With encouraging COVID-19 vaccine approvals tantalizingly close, a milestone or a turning-of-the-corner moment feels near. Such moments are often a good time to look back, and to also peer forward. As we do that in the context of the consumer economy, interestingly, a key theme in both the post-mortem of the last nine months and a review of the economy’s prospects over the next few weeks and months is the same: ecommerce.
First, looking back, it is well understood that ecommerce businesses have outperformed physical retail in general, but we looked at over 130 publicly traded retailers to ascertain specifically how sales through the first three quarters of 2020 compared to the same period in 2019. Not surprisingly, retailers that were deemed essential and were not subject to COVID shutdowns performed well, while retailers selling items deemed non-essential struggled. General Merchandise Stores (e.g. Walmart and Target) fared well versus the same period in 2019 (+15%), as did Home Improvement Retail (+13%). On the flip side, on average, mall-based retailers, such as Department Stores (-35%) and Apparel Retail (-24%), saw dramatic drops in revenue.
However, the biggest beneficiary of changing consumer behaviors related to COVID has been ecommerce. Even though travel-related sites like Expedia (-54%) and Booking.com (-53%) saw revenue plummet, most web-based retailers selling physical products prospered over the past nine months. Of the 15 fastest growing public retailers, 11 of them were ecommerce companies, and Etsy (+102%), Overstock (+71%), Wayfair (+59%) and CarParts.com (+49%) were each in the top five. Amazon saw its revenue increase 35% over the same period in 2019. That may not sound too impressive compared to the growth rates in the Etsy group. However, given its massive scale, that growth accounted for $67 billion of incremental revenue.
Second, looking forward, ecommerce is widely expected to maintain and even build on its current momentum this holiday season. The market is bracing for record-breaking ecommerce volume over the next few weeks, with the expectation that many consumers will prefer shopping online to shopping in malls. ShipMatrix estimates that this year there will be an increase of as many as seven million packages per day between Thanksgiving and Christmas.
But will shipping and logistics companies be able to keep up? Keep in mind that the 2020 holiday shipping rush will coincide with the launch of one of the largest logistical mobilizations in history, as the first tens of millions of doses of COVID vaccine will hopefully begin shipping to medical centers nationwide. FedEx and UPS are both expected to play an important role in vaccine distribution and are aggressively adding deep freeze facilities to their infrastructure. The packages will also be outfitted with advanced GPS trackers to allow real-time monitoring of the vaccine shipments during the journey.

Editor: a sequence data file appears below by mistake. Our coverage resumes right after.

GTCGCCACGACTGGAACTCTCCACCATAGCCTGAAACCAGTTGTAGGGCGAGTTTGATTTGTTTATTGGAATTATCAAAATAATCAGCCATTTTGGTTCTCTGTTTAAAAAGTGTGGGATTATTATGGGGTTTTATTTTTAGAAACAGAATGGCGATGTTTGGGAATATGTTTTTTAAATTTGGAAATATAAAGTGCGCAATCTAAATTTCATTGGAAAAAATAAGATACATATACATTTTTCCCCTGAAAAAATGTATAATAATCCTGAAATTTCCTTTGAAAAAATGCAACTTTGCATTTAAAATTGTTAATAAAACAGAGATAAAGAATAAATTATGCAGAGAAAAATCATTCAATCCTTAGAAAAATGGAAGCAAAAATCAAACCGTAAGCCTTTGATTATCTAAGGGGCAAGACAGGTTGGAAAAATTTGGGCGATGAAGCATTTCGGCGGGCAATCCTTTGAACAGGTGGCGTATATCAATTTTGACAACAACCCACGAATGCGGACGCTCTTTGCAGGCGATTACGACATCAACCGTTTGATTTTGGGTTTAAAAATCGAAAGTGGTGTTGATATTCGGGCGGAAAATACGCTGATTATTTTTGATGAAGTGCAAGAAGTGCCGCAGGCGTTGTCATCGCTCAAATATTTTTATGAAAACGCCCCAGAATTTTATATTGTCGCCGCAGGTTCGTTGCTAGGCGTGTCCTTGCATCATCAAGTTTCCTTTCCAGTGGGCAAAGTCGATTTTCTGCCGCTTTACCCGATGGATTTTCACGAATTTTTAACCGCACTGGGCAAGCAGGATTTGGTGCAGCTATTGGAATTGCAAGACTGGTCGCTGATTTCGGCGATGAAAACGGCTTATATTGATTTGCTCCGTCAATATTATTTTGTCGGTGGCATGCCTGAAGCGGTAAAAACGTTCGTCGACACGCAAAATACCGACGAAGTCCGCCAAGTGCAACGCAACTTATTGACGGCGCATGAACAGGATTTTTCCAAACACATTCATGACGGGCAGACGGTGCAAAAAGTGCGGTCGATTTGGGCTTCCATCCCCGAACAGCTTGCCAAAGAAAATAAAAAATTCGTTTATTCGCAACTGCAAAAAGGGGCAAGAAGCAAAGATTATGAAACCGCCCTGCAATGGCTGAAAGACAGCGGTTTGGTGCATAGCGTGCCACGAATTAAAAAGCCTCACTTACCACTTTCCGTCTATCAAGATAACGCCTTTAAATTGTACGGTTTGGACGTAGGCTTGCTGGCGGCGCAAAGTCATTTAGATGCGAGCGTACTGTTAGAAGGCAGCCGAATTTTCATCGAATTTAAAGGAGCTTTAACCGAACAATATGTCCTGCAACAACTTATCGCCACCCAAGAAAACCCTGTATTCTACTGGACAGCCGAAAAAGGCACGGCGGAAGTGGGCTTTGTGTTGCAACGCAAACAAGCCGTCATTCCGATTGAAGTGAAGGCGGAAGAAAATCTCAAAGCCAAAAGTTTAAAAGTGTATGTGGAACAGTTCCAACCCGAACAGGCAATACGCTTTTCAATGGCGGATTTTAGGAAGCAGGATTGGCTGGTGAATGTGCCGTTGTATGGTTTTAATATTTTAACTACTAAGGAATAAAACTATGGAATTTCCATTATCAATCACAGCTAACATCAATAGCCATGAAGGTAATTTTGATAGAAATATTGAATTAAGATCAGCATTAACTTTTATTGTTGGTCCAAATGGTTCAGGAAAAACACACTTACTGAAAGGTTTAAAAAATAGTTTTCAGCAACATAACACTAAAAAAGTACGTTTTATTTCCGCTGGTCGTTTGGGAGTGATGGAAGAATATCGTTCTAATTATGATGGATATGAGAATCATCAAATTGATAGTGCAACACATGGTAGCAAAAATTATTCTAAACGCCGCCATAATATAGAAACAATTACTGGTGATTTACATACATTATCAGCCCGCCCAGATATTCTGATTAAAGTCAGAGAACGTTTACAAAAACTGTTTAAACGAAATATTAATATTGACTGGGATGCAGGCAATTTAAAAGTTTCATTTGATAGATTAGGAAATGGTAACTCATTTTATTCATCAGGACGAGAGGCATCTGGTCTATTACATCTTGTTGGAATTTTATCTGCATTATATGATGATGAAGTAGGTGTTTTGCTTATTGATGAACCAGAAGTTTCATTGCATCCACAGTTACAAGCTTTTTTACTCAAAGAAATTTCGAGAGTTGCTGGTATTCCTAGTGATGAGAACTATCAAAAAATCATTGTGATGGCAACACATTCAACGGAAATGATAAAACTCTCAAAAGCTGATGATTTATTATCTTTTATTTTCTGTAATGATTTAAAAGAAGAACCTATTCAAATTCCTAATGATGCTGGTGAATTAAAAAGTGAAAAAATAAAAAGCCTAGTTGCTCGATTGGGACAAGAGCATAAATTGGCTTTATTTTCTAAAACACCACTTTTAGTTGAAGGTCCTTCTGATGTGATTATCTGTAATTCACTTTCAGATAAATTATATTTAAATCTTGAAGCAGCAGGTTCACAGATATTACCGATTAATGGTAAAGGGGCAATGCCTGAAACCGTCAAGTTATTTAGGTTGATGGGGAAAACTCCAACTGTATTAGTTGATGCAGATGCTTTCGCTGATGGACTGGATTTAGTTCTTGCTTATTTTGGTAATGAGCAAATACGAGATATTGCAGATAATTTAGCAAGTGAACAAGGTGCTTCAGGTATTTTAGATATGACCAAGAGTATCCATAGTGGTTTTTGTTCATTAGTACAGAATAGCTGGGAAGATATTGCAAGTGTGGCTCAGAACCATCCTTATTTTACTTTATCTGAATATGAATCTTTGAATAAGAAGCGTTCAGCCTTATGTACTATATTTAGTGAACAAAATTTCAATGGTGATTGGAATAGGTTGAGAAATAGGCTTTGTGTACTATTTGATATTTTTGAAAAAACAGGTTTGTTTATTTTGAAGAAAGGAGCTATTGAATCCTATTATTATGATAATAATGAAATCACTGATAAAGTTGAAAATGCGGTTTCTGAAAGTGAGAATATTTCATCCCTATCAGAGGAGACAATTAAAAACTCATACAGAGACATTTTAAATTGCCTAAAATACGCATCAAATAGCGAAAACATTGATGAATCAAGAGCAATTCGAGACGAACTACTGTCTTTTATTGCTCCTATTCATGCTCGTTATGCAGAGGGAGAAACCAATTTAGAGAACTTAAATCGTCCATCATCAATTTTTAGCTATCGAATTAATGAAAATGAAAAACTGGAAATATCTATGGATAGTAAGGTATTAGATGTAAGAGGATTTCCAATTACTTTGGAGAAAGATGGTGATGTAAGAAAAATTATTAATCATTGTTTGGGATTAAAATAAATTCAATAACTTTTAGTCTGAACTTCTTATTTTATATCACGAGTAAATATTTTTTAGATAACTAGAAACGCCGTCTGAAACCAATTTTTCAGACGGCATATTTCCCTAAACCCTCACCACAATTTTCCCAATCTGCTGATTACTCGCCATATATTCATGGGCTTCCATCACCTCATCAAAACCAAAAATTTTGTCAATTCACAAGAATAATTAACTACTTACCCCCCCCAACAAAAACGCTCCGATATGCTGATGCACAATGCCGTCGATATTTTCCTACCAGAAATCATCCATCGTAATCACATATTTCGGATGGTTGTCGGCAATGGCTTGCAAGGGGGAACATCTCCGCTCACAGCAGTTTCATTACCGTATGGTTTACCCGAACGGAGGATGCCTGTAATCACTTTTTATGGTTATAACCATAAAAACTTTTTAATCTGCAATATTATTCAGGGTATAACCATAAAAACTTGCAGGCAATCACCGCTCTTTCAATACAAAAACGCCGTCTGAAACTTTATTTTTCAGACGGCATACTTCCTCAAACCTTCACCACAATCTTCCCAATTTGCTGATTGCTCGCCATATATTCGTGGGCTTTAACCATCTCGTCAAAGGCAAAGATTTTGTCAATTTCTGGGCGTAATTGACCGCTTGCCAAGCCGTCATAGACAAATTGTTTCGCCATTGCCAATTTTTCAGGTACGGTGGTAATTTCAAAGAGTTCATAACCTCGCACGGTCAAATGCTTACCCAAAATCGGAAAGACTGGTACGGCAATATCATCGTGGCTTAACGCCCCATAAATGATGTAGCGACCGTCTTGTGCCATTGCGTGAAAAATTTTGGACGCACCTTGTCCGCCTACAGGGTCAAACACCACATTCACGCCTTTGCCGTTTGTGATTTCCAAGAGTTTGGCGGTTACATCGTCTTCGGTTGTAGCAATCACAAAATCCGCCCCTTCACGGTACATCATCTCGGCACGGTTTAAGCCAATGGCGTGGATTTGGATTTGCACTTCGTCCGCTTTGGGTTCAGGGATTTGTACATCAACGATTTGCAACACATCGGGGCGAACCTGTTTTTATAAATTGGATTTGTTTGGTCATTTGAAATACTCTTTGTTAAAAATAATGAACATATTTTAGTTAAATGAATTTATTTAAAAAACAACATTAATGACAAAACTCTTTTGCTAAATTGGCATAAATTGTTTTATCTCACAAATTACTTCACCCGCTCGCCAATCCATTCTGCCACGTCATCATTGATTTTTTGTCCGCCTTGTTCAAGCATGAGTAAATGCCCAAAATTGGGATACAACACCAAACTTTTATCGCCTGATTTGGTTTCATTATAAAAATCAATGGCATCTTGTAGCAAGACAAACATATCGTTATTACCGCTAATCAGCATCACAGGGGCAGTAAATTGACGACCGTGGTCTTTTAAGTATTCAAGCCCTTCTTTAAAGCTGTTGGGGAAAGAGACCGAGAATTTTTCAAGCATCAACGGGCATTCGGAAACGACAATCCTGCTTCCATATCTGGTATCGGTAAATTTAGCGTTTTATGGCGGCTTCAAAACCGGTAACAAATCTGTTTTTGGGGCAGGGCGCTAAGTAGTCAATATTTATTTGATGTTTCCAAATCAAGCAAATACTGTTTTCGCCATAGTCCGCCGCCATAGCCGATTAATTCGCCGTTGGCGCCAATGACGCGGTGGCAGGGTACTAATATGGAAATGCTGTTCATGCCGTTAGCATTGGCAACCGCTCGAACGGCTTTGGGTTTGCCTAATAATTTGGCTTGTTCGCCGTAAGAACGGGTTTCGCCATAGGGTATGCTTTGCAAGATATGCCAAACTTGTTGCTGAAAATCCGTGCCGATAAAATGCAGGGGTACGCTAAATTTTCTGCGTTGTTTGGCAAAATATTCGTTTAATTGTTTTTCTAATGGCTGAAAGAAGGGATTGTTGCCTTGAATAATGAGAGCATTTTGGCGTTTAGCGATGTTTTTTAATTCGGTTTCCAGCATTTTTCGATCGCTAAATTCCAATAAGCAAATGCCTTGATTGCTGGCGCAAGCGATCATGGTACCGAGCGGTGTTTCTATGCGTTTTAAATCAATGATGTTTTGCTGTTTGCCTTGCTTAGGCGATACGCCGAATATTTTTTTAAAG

With 50 million doses of vaccine expected to be ready by the end of 2020, the waves of retail and medical shipping demand are expected to overlap and result in serious stress to the delivery system. Shipping companies have been bolstering their infrastructure to prepare for the coming wave of volume, but it may not be enough. Over Thanksgiving week, UPS placed shipping limits on certain retailers to better allocate resources across the market. The UPS restrictions were instituted to prevent certain large customers from overwhelming the system at the expense of smaller and non-retail businesses, especially those shipping medical supplies and other essential goods.
The infrastructure investments made in preparation for this month’s unprecedented shipment volume will benefit web retailers and shoppers well beyond the era of COVID. While the migration toward ecommerce has been steady for years, this COVID Christmas season might push retailers’, consumers’, and shippers’ commitments to ecommerce to a whole new level.
Just like the rest of year, the 2020 holidays will be like no other. While we all hope that COVID will be a distant memory by Christmas 2021, this year’s changes to consumer behavior and the delivery infrastructure will be here to stay.
Headlines of the Week
Kohl’s and Sephora announced a long-term strategic partnership to create a new era of elevated Beauty at Kohl’s, marrying Kohl’s expansive customer reach and omnichannel convenience with Sephora’s prestige service, product selection and exceptional beauty experience. “Sephora at Kohl’s” will be a fully-immersive, premium beauty destination, designed within a 2,500 square foot space and prominently located at the front of the store. When the first 200 locations open in Fall 2021, the Kohls.com online beauty selection will also convert to exclusively showcase an expanded assortment of Sephora’s prestige product offerings.